State of Crisis: Understanding School District Educational Patterns for CA Students Experiencing Homelessness 

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Explore the table to discover student homelessness data for any school district within California using our new Interactive Table.


In 2021, California made historic investments to help students and schools recover from the COVID-19 pandemic. Since 2020, the pandemic has adversely impacted schools and students experiencing homelessness, limited the scope and application of student data, and created new challenges for teaching and learning (CDE, 2022a). Additionally, according to the Department of Housing and Urban Development, the pandemic has exacerbated the already present “discrimination experienced by racial and ethnic minority groups and people experiencing homelessness” (HUD, 2022, p.5). 

While the future after this pandemic is unclear, we must continue to support students experiencing homelessness and address the long-standing inequities that this vulnerable student group faces. Recent data from the National Center for Homeless Education (NCHE) reports that the number of students experiencing homelessness enrolled in public schools nationwide and reported by state educational agencies (SEAs) during the 2018-19 school year was 1,387,573, a 3% increase over the three previous years (NCHE, 2021). Of those young people, roughly 270,000 students, or one out of five students nationally, live in California. Students experiencing homelessness are in nearly every district in California—each district with unique educational needs. Each year, California data show that Latinx, Black, American Indian or Alaska Native, and Pacific Islander students are disproportionately affected by homelessness. As reported by the UCLA Center for the Transformation of Schools’ (CTS) 2020 statewide analysis on student homelessness, State of Crisis: Dismantling Student Homelessness in California, the number of students experiencing homelessness has risen nearly 50% in the last decade—a statistic cited in the recently passed AB-27 bill (Bishop et al., 2020; Rivas et al., 2021). This increase has made it difficult to support students experiencing homelessness through policy alone, especially in school districts and counties with only one homeless liaison. Immediate support is essential. The pandemic has hindered data accuracy about students and families experiencing homelessness. Annual 2021-2022 California Department of Education data on student homelessness reveals an approximate 17% decline in the population of students experiencing homelessness in California since the 2018-2019 school year, suggesting student identification loss during the pandemic (CDE, 2021). Similarly, in a 2020 report by SchoolHouse Connection, researchers highlight a 28% decrease in the number of students experiencing homelessness identified amidst the pandemic (SchoolHouse Connection, 2020). Data accuracy will be critical in identifying students experiencing homelessness, the challenges they face, and how to best support them in their educational trajectories. With unprecedented federal funding of nearly $100 million as part of the American Rescue Plan Act for Homeless Children and Youth (ARP-HCY), we must now, more than ever, seek transformative ways to address and support the needs of students experiencing homelessness across the state.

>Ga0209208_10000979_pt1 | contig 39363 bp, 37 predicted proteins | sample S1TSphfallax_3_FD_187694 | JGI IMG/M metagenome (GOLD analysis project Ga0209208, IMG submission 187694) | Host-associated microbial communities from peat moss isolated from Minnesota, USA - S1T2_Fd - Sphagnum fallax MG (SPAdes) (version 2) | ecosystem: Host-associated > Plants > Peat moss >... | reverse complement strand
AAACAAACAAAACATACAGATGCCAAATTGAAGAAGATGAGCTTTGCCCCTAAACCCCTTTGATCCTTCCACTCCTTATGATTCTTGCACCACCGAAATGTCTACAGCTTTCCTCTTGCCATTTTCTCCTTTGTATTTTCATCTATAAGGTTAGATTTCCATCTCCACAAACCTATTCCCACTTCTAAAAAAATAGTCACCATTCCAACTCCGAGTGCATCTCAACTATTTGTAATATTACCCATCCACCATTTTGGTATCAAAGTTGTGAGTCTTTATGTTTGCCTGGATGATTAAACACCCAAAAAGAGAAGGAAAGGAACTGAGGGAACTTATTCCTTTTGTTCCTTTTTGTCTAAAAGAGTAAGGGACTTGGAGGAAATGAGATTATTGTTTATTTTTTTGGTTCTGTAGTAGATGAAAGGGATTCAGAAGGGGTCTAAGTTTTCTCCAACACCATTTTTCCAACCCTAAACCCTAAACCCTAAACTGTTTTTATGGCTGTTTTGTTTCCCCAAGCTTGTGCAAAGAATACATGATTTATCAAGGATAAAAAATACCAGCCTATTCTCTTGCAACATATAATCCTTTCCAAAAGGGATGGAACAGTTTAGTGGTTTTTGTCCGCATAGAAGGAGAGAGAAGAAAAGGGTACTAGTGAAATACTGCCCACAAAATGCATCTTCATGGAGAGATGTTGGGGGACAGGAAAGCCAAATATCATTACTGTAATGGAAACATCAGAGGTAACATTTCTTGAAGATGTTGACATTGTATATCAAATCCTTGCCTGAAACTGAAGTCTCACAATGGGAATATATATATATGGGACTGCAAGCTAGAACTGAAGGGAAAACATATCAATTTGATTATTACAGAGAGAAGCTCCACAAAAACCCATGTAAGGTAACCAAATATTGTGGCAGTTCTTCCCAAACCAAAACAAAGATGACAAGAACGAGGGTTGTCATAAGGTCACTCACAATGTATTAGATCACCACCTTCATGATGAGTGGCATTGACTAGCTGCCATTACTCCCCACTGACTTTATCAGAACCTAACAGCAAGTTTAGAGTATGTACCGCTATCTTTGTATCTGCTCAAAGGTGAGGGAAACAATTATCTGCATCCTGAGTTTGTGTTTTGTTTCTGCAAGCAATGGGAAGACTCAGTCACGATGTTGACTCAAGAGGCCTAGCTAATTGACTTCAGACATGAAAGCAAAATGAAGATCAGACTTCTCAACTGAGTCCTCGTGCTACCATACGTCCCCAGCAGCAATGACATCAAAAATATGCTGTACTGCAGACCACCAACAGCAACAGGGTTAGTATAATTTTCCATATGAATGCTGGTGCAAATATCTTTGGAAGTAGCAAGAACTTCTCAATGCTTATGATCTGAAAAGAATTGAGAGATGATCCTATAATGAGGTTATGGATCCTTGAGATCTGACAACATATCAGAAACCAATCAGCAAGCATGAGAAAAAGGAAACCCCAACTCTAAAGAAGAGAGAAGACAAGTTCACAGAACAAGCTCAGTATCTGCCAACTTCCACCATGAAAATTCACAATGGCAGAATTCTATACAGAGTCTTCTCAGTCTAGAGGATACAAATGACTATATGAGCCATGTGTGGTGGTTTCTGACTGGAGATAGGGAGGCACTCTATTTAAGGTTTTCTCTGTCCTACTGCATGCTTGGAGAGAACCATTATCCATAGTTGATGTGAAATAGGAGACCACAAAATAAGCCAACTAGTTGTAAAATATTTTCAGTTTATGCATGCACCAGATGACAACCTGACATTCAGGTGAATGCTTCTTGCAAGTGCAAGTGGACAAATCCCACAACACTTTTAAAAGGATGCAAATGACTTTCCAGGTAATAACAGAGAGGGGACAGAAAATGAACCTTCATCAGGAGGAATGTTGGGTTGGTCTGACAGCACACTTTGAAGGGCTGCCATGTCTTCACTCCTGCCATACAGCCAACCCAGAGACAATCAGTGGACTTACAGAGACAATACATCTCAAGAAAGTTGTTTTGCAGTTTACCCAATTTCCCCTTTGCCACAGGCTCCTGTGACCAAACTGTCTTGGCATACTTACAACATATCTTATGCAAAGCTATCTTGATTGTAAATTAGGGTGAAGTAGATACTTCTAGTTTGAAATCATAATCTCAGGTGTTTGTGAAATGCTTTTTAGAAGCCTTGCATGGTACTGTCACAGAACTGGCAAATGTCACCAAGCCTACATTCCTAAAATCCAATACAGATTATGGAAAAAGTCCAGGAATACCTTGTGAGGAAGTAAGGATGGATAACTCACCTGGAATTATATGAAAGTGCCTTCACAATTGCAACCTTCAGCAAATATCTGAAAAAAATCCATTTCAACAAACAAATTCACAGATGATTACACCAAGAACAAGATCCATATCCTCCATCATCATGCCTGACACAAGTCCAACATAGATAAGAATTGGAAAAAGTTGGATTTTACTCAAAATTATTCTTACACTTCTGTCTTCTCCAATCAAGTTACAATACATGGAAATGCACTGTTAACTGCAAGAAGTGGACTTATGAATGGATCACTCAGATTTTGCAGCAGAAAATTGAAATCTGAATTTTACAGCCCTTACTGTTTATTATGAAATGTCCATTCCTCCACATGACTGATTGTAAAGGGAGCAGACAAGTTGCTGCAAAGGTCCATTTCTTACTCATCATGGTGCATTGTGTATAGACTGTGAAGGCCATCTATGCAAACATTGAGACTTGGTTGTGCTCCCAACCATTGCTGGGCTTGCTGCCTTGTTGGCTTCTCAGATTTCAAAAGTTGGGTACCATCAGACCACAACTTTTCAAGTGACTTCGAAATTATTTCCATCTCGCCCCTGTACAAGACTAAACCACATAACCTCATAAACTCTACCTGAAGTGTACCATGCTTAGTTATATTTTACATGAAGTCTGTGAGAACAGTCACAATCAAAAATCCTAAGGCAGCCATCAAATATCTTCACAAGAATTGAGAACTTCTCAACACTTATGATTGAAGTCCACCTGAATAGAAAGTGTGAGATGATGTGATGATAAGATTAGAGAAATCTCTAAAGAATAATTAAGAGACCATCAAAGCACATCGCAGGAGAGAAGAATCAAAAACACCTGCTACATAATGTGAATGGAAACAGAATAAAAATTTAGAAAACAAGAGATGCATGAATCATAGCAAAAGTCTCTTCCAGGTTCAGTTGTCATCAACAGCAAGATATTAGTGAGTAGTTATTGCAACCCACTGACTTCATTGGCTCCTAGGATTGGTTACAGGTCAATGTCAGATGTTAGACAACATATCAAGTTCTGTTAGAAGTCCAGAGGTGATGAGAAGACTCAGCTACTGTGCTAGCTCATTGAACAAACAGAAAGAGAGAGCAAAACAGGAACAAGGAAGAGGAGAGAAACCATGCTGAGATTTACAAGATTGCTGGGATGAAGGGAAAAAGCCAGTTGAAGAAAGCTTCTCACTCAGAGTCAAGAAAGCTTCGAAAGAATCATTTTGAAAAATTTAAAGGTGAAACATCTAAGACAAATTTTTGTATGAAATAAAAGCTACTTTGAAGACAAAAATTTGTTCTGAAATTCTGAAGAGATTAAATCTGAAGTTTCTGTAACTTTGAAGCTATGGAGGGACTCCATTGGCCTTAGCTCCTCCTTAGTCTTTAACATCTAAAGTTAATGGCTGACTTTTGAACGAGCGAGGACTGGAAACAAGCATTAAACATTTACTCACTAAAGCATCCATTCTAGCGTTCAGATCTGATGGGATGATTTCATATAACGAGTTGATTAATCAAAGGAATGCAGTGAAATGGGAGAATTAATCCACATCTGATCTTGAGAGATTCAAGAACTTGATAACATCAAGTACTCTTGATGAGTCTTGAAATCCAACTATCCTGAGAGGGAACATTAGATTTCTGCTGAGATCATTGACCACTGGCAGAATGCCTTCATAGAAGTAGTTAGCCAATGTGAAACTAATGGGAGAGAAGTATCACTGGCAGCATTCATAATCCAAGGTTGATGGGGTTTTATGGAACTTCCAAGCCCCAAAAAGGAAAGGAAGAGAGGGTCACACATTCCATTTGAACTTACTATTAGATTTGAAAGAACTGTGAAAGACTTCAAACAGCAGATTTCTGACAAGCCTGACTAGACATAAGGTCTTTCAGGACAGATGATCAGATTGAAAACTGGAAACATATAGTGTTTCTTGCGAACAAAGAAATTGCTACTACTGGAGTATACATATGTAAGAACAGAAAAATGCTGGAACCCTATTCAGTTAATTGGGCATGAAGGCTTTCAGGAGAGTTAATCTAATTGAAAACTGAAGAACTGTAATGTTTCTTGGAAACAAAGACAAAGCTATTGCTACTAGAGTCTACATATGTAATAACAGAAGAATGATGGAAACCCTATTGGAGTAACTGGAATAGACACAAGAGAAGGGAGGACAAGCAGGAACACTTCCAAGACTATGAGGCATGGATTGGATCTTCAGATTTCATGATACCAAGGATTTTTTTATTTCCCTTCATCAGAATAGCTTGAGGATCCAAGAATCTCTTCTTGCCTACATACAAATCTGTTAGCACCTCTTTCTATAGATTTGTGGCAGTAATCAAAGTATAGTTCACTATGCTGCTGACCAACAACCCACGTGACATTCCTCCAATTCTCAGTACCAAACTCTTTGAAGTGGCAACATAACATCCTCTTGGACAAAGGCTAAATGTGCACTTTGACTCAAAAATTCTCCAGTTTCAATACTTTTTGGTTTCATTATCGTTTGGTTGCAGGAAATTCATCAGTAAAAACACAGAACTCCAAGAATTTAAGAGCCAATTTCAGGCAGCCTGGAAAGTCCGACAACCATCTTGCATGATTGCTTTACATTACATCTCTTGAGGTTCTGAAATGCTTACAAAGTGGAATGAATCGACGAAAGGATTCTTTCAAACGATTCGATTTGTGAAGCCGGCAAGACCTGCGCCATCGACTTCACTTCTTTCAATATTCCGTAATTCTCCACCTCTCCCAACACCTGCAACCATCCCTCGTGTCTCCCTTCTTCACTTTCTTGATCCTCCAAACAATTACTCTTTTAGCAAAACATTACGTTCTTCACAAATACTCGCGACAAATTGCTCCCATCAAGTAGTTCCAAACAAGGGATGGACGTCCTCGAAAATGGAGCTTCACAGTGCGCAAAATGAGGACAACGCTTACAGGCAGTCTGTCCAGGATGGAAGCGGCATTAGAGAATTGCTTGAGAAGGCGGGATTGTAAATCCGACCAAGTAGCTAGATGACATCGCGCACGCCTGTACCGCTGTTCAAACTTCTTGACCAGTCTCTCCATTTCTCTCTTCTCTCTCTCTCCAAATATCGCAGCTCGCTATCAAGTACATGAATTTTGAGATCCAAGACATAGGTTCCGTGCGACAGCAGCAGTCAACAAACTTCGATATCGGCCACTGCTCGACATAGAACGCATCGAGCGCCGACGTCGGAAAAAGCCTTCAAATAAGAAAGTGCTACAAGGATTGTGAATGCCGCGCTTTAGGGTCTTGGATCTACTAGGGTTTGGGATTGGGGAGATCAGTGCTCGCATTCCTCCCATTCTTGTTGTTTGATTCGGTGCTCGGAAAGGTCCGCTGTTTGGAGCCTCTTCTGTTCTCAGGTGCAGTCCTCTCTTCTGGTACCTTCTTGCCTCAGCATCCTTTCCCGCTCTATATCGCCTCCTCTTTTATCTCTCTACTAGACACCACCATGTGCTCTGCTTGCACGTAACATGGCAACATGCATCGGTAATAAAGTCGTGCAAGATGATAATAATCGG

This brief examines publicly available district-level data across a set of variables that illuminate the educational experiences of students experiencing homelessness. This investigation is based on a new interactive table developed by UCLA’s Center for the Transformation of Schools that displays educational discrepancies between districts among unhoused young people that families, educators, policymakers, community-based organizations (CBOs), and researchers can use to explore homeless student data for every county and school district in California. This analysis is accompanied by district, county, and state policy recommendations. Our goal is for readers to use available data as a tool to support equitable educational outcomes for students experiencing homelessness in California.

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